CRUCIBLE: "a furnace-like vessel that endures intense heat that refines and transfigures raw materials into a new, stronger substance...[It] purges away impurities and unifies elements into an entirely new final product" (Hawkins et al 237).
We can think of a crucible as a "metaphor for life-changing challenges, adversities, and losses that have a refining effect on a person or an entire family" (Hawkins et al 237).
There have been many crucibles in my life and I'm sure there will be many more, but for today I want to focus on one that affected our entire family.
"The [Family] proclamation teaches that the cumulative purpose of all experiences in this life is to help us 'progress toward perfection' (para 3) and realize our 'destiny as heirs of eternal life'. Having faith in God and in His 'divine plan of happiness' (para 3) is the first principle of a perspective that recognizes meaning and growth as coming from life's crucibles" (Hawkins et al 238).
It took being diagnosed with cancer to really find my testimony of God's divine plan of happiness. I was terrified that the cancer would win and that I would have to leave my young family for a season. I believed that we would see each other again because of the Savior and the temple covenants that Mark and I had made together in His name, but this was an opportunity for me to come to know that plan and recognize the power that comes from keeping covenants.
I remember pleading with my Heavenly Father to please allow me to stay here with my kids and not let the cancer win. This was my prayer for most of the beginning stages of treatment. Then, the Lord blessed me with a few sacred, personal experiences in which I learned that it did not matter if I lived or died after fighting that cancer. What mattered is that I needed to let go of my will and align it with His. I needed to recognize that there was a bigger picture. Bigger than being here for birthdays, graduations, weddings, and grand kids. It was about trusting in the Savior and believing that His sacrifice and suffering meant something.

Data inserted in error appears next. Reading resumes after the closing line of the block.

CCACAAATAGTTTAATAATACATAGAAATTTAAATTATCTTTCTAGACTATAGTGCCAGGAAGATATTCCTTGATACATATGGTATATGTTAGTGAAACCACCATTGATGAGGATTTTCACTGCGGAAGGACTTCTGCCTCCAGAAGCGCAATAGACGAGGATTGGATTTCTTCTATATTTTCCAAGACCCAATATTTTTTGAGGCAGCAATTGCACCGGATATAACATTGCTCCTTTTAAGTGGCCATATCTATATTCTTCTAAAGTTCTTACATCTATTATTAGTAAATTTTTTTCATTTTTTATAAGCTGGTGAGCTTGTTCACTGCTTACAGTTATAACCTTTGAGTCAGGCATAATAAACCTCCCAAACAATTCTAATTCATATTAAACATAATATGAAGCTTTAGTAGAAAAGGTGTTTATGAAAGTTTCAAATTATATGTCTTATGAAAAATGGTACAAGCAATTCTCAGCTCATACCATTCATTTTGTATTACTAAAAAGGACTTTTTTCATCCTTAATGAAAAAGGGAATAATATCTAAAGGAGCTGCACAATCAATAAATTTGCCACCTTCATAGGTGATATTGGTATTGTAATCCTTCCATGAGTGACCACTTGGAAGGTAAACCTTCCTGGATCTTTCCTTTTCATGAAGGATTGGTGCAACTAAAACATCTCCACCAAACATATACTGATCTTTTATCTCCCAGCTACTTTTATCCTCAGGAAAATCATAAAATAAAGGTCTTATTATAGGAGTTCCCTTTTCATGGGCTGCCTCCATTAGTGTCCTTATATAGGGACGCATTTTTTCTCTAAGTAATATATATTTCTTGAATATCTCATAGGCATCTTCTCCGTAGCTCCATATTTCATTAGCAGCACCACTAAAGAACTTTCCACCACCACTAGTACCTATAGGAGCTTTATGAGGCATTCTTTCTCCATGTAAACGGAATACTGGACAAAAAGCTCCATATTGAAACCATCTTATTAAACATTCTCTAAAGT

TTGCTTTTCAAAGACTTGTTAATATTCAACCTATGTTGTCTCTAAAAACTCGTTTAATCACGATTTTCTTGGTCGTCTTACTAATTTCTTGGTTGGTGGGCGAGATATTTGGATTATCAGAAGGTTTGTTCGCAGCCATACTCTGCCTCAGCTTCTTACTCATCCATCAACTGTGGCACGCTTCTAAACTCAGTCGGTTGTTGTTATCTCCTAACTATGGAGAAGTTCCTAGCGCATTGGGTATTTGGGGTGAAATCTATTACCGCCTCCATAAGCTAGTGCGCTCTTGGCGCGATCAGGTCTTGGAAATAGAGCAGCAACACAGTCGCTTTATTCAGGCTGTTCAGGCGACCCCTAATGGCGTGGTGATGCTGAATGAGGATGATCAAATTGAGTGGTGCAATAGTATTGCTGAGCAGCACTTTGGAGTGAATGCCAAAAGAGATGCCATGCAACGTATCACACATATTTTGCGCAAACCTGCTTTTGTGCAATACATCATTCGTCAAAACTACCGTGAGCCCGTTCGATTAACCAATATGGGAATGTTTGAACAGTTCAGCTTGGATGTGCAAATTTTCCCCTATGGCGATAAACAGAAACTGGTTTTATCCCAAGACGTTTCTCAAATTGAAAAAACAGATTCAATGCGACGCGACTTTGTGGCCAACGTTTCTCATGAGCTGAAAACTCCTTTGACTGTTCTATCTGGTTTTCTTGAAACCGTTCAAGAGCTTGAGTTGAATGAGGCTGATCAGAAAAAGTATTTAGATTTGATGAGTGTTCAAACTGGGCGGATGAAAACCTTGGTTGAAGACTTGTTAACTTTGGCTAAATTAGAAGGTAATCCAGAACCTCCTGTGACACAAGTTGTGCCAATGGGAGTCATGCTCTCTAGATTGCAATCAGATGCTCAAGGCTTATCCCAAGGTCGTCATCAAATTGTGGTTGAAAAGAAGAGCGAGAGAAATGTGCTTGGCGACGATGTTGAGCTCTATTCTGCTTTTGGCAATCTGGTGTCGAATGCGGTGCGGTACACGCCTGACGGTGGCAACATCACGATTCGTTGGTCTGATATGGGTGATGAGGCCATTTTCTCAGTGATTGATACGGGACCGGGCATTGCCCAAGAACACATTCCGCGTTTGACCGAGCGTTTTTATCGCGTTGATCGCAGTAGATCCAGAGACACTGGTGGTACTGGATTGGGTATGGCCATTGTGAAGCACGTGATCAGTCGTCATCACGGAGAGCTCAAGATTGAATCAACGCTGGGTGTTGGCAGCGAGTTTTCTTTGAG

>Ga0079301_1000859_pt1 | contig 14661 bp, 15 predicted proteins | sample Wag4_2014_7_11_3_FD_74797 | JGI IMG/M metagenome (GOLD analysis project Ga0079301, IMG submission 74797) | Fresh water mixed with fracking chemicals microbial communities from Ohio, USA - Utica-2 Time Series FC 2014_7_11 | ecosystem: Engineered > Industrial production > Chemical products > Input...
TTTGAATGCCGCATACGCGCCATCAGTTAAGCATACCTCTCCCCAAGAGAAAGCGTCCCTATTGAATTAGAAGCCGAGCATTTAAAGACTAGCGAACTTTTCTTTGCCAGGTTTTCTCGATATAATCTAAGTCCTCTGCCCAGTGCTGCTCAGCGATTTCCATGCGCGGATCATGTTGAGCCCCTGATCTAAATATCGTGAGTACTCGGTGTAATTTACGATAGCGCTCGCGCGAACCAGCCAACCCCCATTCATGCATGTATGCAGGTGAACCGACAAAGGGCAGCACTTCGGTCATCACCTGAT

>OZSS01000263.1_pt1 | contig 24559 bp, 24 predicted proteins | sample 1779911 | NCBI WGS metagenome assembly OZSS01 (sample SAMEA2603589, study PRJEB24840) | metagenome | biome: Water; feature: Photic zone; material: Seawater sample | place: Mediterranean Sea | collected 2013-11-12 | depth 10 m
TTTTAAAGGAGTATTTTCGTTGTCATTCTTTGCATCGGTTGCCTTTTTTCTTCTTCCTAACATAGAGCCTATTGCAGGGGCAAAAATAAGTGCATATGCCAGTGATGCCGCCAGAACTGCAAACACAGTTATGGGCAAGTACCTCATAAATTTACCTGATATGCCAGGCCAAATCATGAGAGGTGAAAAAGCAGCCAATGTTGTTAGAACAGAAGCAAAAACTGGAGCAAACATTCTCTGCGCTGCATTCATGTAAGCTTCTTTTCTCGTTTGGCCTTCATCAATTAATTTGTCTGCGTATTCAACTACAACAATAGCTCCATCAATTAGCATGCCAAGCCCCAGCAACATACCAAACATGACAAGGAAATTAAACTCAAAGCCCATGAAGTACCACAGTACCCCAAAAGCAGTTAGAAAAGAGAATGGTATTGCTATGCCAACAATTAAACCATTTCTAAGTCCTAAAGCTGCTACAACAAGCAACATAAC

"Our understanding of the Atonement is hardly a shield against sorrow; rather, it is a rich source of strength to deal productively with the disappointments and heartbreaks that form the deliberate fabric of mortal life. The gospel helps us to heal our pain, not necessarily to prevent it" -Elder Bruce C. Hafen (Hawkins et al 239).
The Savior is the Key
As this semester is drawing to an end and I write this concluding post for my project, I hope that you have enjoyed being on this journey with me.
I have learned so much about the Eternal Family over the last 13 weeks. There have been things that I have questioned, things I have not understood, and things that have left me feeling sorrow for those who do not have the gospel of Jesus Christ in their lives because the ONE thing that has stood out above all the rest is that He is the key to EVERYTHING.
"Happiness in family life is most likely to be achieved when founded upon the teachings of the Lord Jesus Christ. Successful marriages and families are established and maintained on principles of faith, prayer, repentance, forgiveness, respect, love, compassion, work, and wholesome recreational activities" (Family para 7).
I don't know where my family would be without the Savior and His everlasting gospel in our lives. Having His gospel in our lives helps us to forgive one another, to be patient with one another, and to remember that it is through Him that we will be able to live together forever.
"Family: A Proclamation to the World." (1995, November). Ensign, 25, p. 102.
Hawkins, A. J., Dollahite, D. C., & Draper, T. (2012). Successful marriages and families: Proclamation principles and research perspectives. Provo, UT: BYU Studies and School of Family Life, Brigham Young University.